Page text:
Sneha’s Story

Tell us about your work and experiences with Sakhi.

​I work for the Watson Foundation. We expand the vision and develop the potential of promising college students by providing them with different types of fellowships. One fellowship is granted to graduating college senior to travel the world for one year and explore a topic they are deeply passionate about. Our second fellowship is granted to current college students and is a three year fellowship that provides personal and professional development.

In terms of my experiences with Sakhi, I have tried to support them in any way that I can. In the past I have helped to plan fundraisers, spread awareness to others about Sakhi and participated in the India Day Parade and the Gala.

What drew you to working with Sakhi?

​It is such an important cause and I believe that they have been so essential in helping so many women. What I love about Sakhi is that they don’t just help survivors but empower them so they feel confident in making a better lives for themselves. They almost guarantee that once they are in your lives the impact they have is lifelong.

What are your hopes for how Sakhi can grow as an organization?

​Besides growing the great work they already do to reach more people, I hope that they continue to specifically grow in the youth sector. I think it’s really important for young people to be aware of issues and nuances that surround domestic violence. Whether it’s a young person whose parent has been a victim or a young person who can help to bring awareness to their college communities I think I would love to see Sakhi grow more of their youth presence.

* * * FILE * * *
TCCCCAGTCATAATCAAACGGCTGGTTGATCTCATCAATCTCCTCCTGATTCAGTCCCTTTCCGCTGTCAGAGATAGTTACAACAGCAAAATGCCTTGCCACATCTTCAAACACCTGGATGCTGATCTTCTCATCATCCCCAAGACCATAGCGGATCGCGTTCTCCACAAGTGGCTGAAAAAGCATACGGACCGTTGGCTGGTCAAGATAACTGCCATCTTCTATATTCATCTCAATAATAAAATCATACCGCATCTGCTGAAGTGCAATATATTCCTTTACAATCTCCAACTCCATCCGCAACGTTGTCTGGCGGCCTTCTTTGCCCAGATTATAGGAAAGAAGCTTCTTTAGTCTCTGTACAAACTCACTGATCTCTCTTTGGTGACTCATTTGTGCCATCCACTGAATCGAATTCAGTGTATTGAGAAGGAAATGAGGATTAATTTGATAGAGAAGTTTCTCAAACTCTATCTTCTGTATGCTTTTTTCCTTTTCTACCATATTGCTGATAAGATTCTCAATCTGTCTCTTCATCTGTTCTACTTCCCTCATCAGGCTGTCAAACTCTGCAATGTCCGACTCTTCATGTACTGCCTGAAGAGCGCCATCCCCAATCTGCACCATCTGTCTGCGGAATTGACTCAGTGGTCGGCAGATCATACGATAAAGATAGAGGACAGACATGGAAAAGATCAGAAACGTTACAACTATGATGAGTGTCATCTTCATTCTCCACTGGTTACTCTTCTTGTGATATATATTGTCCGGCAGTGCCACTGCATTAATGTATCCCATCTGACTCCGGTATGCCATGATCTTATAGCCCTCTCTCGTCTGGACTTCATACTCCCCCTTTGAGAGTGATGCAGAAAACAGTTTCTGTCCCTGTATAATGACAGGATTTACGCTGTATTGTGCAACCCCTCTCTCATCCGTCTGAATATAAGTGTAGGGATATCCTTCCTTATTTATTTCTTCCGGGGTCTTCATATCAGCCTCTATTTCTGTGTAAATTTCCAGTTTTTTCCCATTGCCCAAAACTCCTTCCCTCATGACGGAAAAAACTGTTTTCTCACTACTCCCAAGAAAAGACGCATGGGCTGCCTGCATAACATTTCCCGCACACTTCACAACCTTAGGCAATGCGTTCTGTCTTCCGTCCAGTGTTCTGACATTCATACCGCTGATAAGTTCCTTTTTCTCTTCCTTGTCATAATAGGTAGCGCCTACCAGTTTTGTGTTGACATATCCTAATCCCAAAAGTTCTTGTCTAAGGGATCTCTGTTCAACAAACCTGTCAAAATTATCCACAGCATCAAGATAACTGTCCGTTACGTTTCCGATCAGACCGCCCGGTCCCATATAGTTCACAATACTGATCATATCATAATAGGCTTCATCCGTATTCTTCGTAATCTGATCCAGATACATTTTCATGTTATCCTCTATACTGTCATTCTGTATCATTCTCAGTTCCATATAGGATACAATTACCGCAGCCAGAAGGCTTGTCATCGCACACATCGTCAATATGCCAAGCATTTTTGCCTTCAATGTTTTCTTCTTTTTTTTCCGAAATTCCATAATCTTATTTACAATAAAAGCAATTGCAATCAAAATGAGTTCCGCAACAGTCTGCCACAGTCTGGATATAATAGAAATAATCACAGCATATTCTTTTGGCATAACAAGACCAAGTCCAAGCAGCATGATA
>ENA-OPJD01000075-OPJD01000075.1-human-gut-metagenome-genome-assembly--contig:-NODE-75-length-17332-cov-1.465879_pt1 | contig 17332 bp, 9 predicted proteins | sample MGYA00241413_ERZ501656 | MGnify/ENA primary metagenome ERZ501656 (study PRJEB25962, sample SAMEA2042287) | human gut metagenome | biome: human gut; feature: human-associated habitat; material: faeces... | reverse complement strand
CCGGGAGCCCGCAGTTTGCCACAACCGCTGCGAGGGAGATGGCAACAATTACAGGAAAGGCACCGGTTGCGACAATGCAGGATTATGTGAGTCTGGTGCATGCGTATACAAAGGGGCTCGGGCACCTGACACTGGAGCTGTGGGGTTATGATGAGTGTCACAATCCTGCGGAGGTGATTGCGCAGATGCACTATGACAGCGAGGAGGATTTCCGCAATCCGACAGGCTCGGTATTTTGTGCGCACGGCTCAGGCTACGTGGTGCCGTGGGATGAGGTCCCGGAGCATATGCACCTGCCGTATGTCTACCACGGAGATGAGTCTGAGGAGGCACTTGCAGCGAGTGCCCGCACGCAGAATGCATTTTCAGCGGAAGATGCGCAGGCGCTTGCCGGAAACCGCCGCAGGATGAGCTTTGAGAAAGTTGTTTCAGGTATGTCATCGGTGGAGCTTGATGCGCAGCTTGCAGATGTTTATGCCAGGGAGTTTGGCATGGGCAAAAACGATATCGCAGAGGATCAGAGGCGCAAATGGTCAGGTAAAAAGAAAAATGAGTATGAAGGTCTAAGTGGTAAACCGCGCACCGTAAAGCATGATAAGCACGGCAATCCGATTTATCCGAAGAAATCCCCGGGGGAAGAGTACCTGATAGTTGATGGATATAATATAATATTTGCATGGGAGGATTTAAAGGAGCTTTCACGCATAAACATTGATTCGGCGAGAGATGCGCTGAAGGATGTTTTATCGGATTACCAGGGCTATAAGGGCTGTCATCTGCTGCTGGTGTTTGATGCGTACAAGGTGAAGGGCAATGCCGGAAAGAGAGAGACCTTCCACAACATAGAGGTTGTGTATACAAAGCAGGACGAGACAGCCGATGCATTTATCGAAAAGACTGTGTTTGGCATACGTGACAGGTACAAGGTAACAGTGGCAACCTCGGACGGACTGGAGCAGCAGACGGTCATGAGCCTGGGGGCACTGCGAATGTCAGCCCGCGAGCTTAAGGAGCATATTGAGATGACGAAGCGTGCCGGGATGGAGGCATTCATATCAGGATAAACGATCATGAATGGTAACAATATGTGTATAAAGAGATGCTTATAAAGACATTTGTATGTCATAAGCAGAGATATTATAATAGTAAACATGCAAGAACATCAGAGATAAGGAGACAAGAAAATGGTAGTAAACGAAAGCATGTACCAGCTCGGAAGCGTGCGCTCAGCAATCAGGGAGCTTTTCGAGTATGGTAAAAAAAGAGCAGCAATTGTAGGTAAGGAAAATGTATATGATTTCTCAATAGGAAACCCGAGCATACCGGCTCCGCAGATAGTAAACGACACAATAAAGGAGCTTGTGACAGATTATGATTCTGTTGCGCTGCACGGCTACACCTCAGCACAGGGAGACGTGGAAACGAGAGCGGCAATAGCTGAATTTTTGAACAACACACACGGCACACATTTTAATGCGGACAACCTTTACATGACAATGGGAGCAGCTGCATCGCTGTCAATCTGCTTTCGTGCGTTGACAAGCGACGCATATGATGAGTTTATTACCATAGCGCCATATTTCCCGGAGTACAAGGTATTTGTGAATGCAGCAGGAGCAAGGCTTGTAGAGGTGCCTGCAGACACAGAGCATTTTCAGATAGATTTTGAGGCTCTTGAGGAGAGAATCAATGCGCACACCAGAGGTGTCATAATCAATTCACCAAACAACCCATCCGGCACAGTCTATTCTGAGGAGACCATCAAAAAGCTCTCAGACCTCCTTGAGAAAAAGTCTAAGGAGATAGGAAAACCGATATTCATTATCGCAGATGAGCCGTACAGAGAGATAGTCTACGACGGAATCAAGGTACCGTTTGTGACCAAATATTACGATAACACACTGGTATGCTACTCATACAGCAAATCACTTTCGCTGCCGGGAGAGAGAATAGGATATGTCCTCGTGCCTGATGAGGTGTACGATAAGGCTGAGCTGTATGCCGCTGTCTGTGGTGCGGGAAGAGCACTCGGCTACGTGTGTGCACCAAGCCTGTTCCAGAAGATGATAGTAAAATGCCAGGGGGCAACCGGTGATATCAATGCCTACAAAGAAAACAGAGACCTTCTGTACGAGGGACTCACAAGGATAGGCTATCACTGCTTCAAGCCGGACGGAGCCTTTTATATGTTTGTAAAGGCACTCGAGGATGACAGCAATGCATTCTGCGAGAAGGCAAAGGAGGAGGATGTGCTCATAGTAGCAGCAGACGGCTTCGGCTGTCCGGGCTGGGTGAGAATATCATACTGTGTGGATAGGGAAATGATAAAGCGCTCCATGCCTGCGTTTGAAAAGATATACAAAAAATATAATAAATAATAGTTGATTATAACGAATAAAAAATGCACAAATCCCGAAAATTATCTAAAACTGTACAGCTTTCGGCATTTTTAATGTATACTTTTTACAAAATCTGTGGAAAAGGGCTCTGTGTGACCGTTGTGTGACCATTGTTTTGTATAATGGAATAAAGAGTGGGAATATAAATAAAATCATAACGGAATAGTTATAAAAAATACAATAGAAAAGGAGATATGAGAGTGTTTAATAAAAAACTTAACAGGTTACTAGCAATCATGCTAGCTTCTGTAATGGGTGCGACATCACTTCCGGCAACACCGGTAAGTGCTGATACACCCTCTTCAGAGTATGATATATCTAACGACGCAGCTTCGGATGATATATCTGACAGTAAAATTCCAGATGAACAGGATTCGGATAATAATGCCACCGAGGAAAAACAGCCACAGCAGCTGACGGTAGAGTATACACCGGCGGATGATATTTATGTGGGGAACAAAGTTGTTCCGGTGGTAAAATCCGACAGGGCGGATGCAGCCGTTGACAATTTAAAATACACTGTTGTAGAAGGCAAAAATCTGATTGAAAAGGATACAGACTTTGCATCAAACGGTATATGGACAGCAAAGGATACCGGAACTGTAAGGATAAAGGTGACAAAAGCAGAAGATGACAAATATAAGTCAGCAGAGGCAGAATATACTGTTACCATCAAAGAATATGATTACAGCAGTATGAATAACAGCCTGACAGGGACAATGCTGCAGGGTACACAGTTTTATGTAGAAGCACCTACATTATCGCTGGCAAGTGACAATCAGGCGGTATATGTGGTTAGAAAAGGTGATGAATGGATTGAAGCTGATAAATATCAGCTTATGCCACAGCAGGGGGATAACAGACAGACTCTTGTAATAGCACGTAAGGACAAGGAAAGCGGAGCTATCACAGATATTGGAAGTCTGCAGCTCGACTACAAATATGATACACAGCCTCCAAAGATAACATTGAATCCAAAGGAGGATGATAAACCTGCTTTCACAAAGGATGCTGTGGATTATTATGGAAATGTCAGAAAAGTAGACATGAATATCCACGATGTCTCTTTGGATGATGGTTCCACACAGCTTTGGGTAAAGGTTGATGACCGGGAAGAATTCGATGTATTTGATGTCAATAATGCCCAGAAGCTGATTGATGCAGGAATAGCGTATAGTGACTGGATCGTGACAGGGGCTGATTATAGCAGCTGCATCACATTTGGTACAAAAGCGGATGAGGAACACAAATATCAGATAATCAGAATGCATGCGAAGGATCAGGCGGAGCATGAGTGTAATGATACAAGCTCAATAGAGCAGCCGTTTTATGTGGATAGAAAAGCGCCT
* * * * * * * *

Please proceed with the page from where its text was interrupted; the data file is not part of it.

Why do you think it’s important that New York’s South Asian community support Sakhi’s work and advocacy?

​I love that quote: “It takes a village to raise a child” and I think in a similar sense the more support and community involvement we have the more change we can enact. ​

How do you think young professionals in New York can be more involved in gender justice and fighting for equality in their communities?

​I think a lot of people care about gender justice and fighting for equality but a) think they need to engage in large campaigns and organizations to make a change b) find it a little intimidating and think “am I really able to help?” ​Maybe it’s about engaging your professionals in a way that lets them know everyday they can be fighting for gender justice and equality in their lives through simple ways. Perhaps it’s about framing the language they use or how they function at work. I think small acts that happen everyday can go a long way.

Sneha is a Young Professional Volunteer with the Board’s Development Committee. She currently works with the Watson Foundation where she is the Program Manager for the Thomas J. Watson Fellowship. She originally hails from San Jose, California and has lived in New York City for 8 years. She holds a B.A in International Relations, French and Race and Ethnic Studies from the University of Redlands and MA in Educational Leadership, Politics and Advocacy from NYU. When she isn’t at work or exploring NYC, she tutors high school students in the South Bronx​ with another amazing non-profit called the South Bronx United.